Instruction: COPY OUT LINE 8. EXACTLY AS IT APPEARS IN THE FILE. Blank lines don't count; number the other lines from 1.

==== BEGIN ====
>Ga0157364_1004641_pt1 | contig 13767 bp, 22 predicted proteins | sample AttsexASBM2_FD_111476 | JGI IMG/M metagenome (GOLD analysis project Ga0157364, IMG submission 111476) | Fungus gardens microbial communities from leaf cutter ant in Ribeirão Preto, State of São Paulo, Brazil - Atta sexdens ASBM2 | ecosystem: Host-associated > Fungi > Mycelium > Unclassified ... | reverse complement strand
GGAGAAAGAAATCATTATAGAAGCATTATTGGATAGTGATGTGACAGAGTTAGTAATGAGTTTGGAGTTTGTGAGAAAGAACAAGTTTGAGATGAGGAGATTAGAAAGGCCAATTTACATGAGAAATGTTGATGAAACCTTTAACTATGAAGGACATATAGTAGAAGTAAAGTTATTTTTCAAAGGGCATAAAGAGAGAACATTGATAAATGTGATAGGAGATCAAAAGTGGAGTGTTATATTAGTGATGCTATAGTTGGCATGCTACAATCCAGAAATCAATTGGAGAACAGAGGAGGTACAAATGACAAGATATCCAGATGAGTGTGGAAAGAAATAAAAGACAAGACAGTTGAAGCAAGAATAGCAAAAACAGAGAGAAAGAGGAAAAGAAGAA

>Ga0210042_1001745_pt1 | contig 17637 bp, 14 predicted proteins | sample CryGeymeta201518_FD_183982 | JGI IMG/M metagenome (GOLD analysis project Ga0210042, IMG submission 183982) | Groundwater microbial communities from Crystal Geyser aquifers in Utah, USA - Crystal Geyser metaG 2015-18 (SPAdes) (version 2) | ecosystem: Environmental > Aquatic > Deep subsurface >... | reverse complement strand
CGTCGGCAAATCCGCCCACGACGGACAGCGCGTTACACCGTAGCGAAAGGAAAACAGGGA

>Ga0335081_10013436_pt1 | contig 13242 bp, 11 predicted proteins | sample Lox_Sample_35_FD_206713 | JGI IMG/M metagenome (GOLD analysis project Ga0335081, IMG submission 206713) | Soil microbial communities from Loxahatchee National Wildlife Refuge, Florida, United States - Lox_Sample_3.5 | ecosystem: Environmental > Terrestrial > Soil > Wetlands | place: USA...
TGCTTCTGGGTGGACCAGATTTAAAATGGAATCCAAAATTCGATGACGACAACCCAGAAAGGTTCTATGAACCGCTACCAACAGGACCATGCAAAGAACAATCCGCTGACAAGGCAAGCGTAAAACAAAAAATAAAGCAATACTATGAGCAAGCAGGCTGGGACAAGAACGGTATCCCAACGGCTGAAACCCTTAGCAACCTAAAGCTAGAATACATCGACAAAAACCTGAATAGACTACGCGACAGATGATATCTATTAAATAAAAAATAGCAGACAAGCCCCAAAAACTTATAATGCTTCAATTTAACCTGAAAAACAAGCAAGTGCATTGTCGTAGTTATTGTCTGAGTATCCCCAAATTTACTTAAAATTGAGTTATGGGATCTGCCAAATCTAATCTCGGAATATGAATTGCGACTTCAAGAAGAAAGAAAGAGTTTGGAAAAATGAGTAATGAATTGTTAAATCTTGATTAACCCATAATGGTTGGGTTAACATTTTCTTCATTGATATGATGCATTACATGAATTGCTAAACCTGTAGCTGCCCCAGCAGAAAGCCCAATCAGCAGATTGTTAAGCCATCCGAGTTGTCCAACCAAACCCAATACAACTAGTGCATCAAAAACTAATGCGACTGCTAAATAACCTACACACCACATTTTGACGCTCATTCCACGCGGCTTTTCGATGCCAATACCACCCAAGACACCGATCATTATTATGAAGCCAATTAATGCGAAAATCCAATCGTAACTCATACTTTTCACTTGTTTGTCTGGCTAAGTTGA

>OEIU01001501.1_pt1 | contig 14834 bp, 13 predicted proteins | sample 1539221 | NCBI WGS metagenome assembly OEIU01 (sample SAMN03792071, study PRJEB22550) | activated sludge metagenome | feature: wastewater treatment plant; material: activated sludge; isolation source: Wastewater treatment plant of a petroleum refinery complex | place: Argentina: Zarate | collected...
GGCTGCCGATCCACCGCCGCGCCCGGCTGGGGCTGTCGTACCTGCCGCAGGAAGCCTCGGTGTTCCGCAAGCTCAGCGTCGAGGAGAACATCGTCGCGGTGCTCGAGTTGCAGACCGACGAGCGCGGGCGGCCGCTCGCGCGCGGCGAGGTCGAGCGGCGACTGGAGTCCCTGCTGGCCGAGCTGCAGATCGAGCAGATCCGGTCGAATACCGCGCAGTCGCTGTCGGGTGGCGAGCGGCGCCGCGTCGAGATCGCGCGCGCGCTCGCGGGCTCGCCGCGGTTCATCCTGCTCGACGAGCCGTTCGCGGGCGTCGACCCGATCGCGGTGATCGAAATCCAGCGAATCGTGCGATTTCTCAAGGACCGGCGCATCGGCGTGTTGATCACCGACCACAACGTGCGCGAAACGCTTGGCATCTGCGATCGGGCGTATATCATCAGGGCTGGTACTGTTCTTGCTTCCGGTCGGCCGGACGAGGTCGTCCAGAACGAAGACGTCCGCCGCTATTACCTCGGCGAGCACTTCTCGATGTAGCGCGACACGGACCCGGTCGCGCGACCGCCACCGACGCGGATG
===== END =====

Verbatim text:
GGCTGCCGATCCACCGCCGCGCCCGGCTGGGGCTGTCGTACCTGCCGCAGGAAGCCTCGGTGTTCCGCAAGCTCAGCGTCGAGGAGAACATCGTCGCGGTGCTCGAGTTGCAGACCGACGAGCGCGGGCGGCCGCTCGCGCGCGGCGAGGTCGAGCGGCGACTGGAGTCCCTGCTGGCCGAGCTGCAGATCGAGCAGATCCGGTCGAATACCGCGCAGTCGCTGTCGGGTGGCGAGCGGCGCCGCGTCGAGATCGCGCGCGCGCTCGCGGGCTCGCCGCGGTTCATCCTGCTCGACGAGCCGTTCGCGGGCGTCGACCCGATCGCGGTGATCGAAATCCAGCGAATCGTGCGATTTCTCAAGGACCGGCGCATCGGCGTGTTGATCACCGACCACAACGTGCGCGAAACGCTTGGCATCTGCGATCGGGCGTATATCATCAGGGCTGGTACTGTTCTTGCTTCCGGTCGGCCGGACGAGGTCGTCCAGAACGAAGACGTCCGCCGCTATTACCTCGGCGAGCACTTCTCGATGTAGCGCGACACGGACCCGGTCGCGCGACCGCCACCGACGCGGATG